Therapeutic effects of anti-CD115 monoclonal antibody in mouse cancer models through dual inhibition of tumor-associated macrophages and osteoclasts.
Bottom Line: As shown by immunohistochemistry, this therapeutic effect correlated with the depletion of F4/80(+)CD163(+) M2-polarized TAMs. In a breast cancer model of bone metastasis, the anti-CD115 mAb potently blocked the differentiation of osteoclasts and their bone destruction activity.This resulted in the inhibition of cancer-induced weight loss.CD115 thus represents a promising target for cancer immunotherapy, since a specific blocking antibody may not only inhibit the growth of a primary tumor through TAM depletion, but also metastasis-induced bone destruction through osteoclast inhibition.
Affiliation: Transgene, Illkirch-Graffenstaden, France.
Tumor progression is promoted by Tumor-Associated Macrophages (TAMs) and metastasis-induced bone destruction by osteoclasts. Both myeloid cell types depend on the CD115-CSF-1 pathway for their differentiation and function. We used 3 different mouse cancer models to study the effects of targeting cancer host myeloid cells with a monoclonal antibody (mAb) capable of blocking CSF-1 binding to murine CD115. In mice bearing sub-cutaneous EL4 tumors, which are CD115-negative, the anti-CD115 mAb depleted F4/80(+) CD163(+) M2-type TAMs and reduced tumor growth, resulting in prolonged survival. In the MMTV-PyMT mouse model, the spontaneous appearance of palpable mammary tumors was delayed when the anti-CD115 mAb was administered before malignant transition and tumors became palpable only after termination of the immunotherapy. When administered to mice already bearing established PyMT tumors, anti-CD115 treatment prolonged their survival and potentiated the effect of chemotherapy with Paclitaxel. As shown by immunohistochemistry, this therapeutic effect correlated with the depletion of F4/80(+)CD163(+) M2-polarized TAMs. In a breast cancer model of bone metastasis, the anti-CD115 mAb potently blocked the differentiation of osteoclasts and their bone destruction activity. This resulted in the inhibition of cancer-induced weight loss. CD115 thus represents a promising target for cancer immunotherapy, since a specific blocking antibody may not only inhibit the growth of a primary tumor through TAM depletion, but also metastasis-induced bone destruction through osteoclast inhibition.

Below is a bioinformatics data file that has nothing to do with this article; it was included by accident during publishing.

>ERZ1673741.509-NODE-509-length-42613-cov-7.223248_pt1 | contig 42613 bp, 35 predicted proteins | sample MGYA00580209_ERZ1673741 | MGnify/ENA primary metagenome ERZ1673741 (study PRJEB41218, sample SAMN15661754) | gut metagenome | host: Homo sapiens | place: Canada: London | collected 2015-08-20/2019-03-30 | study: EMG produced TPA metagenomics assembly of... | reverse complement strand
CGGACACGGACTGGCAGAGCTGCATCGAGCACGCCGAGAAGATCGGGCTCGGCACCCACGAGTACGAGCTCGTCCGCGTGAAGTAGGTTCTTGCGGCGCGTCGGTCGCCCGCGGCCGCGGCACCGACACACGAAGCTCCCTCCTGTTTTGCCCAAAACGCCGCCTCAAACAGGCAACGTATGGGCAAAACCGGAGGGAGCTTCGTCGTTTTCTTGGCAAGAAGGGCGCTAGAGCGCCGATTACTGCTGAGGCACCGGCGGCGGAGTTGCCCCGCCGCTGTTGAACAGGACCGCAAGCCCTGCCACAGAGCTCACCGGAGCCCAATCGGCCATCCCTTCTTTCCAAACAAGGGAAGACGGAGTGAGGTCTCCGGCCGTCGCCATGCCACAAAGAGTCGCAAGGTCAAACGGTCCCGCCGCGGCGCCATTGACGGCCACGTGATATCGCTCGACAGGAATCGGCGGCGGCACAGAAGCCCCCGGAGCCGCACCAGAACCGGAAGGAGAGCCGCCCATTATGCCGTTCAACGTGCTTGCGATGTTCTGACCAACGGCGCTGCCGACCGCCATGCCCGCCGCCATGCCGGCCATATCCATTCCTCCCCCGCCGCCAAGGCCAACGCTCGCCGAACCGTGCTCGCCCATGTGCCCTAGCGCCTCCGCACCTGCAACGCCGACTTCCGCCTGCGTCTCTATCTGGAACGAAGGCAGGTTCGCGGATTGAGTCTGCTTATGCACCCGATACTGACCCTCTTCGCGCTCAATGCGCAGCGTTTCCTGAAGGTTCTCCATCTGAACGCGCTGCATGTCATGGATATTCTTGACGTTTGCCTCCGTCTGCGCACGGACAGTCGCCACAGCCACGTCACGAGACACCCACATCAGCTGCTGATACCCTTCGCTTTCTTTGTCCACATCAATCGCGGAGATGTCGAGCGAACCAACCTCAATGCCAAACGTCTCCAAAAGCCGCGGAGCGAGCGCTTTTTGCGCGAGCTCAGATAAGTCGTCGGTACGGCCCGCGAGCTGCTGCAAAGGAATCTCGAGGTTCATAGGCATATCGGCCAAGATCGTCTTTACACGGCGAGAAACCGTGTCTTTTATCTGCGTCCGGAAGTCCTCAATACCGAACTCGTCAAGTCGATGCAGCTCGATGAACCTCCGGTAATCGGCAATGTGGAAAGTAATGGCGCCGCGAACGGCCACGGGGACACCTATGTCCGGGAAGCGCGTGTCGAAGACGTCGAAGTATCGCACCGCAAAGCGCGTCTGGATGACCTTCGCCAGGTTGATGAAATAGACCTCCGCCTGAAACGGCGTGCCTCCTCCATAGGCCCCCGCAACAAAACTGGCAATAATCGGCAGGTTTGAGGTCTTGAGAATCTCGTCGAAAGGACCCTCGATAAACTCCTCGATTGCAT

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Mentions: We aimed at studying the effect of anti-CD115 mAb treatment on the development of these mammary tumors. On tumor sections at the EC stage, all F4/80-positive infiltrating macrophages were stained with an anti-CD115 antibody (Figure S3). In contrast, PyMT tumor cells do not express CD115  and therefore cannot be directly targeted by AFS98 treatment. The mAb was administered (50 mg/kg, IP 3 times per week) to PyMT mice from week 10 to 13, at the time of MIN to EC transition (Figure 3). Palpable mammary tumors appeared significantly later (15.8+/−0.9 weeks, n = 10) than in mice treated with isotype control (13.8+/−1.4 weeks, p = 0.0112, n = 10) or with PBS (14.4+/−1.1 weeks, p = 0.020, n = 10) (Figure 4A). Tumor sizes were significantly reduced with AFS98 at week 13 (p = 0.0149 vs PBS and p = 0.0098 vs rat IgG) and at week 14, after termination of the treatment (p = 0.0183 vs rat IgG- and p = 0.0212 vs PBS-treated mice) (Figure 4B). AFS98 treatment significantly prolonged survival when compared with rat IgG (p = 0.018) (Figure 4C). Of note, treatment with rat IgG had a deleterious effect on survival when compared to the PBS-treated group (p = 0.0283). The therapeutic effect of the anti-CD115 mAb was lost two weeks after cessation of the treatment. This may be explained by the dramatic upregulation of circulating CSF-1, occurring in C57BL/6 (Figure S2) and in PyMT mice (data not shown) following multiple mAb administration.